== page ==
Mourdock's move to oust the widely respected senior senator was initially viewed as an uphill battle. Lugar's campaign released a poll in February showing the incumbent up by 25 points. But then outside conservative groups fed up with his penchant for compromise began pouring money into the race, and they turned it into the first stand of so-called Super PACs in a contested primary.
As polls started to show the race tighten, tea party groups mobilized grassroots supporters and turned the David vs. Goliath race into a national referendum on the state of the Republican Party.
The Club for Growth, a conservative pro-growth group, perhaps played the biggest role, releasing a barrage of ads that framed Lugar as out of step with his own party. The group endorsed Mourdock in mid-February and spent close to $1.5 million on television ads -- close to what Lugar's own campaign spent on TV spots. But it also collected more than $300,000 from donors and gave it to the Mourdock campaign, making their total spending on the race close to $2 million.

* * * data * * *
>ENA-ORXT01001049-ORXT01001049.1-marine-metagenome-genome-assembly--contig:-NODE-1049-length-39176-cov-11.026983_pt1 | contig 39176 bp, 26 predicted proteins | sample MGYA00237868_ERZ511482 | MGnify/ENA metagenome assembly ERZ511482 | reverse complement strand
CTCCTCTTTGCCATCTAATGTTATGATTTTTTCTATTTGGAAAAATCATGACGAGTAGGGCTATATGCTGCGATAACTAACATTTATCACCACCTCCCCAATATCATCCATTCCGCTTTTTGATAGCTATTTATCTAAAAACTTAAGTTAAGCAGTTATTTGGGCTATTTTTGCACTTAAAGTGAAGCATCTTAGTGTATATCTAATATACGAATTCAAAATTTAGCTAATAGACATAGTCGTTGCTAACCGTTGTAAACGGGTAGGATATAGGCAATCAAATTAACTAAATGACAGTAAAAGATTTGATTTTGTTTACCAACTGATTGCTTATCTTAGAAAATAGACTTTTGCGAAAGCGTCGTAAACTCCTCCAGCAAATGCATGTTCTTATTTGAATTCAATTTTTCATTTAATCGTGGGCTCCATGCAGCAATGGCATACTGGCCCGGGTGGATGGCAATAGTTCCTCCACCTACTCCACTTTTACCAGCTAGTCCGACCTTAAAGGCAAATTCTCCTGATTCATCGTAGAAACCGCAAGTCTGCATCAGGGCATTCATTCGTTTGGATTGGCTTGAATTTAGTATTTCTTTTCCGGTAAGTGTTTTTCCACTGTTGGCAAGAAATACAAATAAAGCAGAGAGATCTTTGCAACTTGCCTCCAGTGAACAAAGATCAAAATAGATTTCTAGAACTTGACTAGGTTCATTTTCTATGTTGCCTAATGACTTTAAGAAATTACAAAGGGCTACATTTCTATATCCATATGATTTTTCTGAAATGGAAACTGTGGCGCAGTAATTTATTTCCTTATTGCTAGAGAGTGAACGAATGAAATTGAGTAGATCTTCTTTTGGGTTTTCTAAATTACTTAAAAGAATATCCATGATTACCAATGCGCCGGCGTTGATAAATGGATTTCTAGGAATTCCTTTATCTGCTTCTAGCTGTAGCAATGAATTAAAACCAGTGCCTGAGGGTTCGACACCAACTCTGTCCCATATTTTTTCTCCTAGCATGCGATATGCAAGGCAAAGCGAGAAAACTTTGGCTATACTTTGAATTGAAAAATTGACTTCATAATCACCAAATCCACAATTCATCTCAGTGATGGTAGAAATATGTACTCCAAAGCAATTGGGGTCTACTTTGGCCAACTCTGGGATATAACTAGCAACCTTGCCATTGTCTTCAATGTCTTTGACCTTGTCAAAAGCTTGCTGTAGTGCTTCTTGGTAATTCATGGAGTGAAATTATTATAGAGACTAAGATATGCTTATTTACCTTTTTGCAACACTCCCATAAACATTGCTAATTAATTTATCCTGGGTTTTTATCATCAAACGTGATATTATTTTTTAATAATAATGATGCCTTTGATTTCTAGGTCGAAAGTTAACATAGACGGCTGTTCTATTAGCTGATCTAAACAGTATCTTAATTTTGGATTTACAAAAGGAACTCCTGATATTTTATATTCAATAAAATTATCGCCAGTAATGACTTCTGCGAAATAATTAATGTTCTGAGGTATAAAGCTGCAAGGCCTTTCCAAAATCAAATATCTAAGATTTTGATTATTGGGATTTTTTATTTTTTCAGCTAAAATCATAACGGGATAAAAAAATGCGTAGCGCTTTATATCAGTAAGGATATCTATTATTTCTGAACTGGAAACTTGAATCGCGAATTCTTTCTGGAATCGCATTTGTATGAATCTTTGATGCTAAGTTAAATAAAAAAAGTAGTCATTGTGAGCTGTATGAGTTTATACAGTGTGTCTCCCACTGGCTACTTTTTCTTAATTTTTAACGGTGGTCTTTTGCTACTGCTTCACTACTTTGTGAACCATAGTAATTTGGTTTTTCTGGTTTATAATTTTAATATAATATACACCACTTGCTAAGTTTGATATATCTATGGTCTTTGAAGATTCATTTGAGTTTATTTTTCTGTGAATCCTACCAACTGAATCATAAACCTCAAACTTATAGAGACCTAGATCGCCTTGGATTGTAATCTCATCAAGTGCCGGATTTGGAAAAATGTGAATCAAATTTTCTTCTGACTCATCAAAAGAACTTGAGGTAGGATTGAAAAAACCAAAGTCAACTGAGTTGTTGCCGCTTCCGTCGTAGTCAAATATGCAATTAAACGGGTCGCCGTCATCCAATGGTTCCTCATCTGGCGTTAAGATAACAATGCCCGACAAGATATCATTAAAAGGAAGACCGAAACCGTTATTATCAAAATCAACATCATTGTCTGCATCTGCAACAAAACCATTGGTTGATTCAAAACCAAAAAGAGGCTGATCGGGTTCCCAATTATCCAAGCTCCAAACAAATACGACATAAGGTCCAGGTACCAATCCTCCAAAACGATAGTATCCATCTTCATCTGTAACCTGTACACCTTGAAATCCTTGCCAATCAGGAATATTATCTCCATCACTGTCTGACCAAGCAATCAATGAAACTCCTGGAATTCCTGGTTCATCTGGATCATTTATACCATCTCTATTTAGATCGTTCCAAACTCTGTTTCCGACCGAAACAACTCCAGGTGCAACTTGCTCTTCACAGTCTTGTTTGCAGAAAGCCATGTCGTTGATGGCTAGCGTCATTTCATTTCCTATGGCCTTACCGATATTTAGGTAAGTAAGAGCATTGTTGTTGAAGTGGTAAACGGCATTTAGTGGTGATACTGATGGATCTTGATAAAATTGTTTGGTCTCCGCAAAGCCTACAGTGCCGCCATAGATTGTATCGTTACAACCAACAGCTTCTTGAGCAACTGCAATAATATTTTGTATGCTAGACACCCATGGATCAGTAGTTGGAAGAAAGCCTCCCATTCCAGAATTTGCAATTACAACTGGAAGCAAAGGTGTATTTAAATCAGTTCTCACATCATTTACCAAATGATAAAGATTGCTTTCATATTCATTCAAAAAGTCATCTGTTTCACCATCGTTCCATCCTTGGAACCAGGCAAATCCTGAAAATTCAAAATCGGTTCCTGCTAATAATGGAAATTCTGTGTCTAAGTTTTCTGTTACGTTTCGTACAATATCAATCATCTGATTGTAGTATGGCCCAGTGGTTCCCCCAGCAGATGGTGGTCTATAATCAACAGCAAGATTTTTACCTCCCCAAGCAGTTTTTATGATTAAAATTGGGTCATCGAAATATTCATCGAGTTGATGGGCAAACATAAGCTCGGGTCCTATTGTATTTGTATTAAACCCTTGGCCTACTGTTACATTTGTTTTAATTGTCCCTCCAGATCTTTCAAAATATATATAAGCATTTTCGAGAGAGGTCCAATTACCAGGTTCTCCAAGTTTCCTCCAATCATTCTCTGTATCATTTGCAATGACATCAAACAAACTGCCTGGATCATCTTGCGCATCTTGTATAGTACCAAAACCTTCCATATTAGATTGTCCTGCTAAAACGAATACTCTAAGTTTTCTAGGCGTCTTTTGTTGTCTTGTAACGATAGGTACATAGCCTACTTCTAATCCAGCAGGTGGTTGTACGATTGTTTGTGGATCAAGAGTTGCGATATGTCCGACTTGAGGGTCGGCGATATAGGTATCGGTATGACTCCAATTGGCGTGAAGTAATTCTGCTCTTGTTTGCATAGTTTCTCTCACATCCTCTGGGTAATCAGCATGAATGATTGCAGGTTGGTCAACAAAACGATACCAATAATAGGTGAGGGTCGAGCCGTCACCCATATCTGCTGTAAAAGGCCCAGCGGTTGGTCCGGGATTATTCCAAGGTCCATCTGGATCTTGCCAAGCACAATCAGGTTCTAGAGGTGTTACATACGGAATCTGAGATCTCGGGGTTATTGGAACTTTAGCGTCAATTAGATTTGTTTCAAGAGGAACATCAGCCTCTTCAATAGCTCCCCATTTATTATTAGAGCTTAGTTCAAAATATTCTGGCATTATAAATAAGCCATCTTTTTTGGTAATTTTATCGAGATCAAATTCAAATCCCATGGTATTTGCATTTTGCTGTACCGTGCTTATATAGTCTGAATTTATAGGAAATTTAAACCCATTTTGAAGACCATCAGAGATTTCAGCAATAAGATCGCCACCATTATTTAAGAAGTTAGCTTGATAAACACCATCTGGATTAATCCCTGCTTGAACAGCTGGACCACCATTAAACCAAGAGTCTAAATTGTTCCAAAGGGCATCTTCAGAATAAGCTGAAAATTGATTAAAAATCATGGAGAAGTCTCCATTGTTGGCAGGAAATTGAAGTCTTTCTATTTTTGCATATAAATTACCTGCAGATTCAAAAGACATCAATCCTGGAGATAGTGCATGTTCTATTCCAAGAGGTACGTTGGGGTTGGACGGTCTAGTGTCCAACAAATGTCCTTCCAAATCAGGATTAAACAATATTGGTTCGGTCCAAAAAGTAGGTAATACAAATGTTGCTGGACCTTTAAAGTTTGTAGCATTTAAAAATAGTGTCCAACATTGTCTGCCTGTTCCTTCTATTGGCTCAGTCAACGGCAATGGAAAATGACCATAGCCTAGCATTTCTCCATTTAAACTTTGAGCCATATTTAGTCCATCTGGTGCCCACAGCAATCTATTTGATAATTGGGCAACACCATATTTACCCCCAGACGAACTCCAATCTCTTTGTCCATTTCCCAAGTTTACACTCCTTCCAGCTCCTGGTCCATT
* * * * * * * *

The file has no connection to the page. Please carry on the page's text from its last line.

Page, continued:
Chris Chocola, President of the Club for Growth, used the win as a warning to other Republicans who didn't toe the conservative line.
"Richard Mourdock's victory truly sends a message to the liberals in the Republican Party: voters are rejecting the policies that led to record debt and diminished economic freedom, and they will continue to be rejected in elections throughout America," Chocola said in a written statement.
Lugar focused his pitch on his more than three decades in the Senate as a leading voice on foreign policy. "I'm still working every day. I'm getting warheads out of Russia. And missiles, things that are of very grave consequence. I would just say that people may not have their eye on the ball, but I do," Lugar told CNN after greeting voters in Greenwood.
But perplexed Republican strategists say that Lugar's focus talking nukes at a time of widespread joblessness was off-key, and a major factor in his defeat. Arizona Sen. John McCain, who endorsed Lugar, told CNN the "moral of the story is play offense, not defense."
Unlike Republican colleagues who got toppled by tea party insurgents two years ago, Lugar had time to prepare for his primary challenge and tack right but he chose not to. Instead, he voted for legislation unpopular with the GOP base, such as allowing children of illegal immigrants to have a path to U.S. citizenship.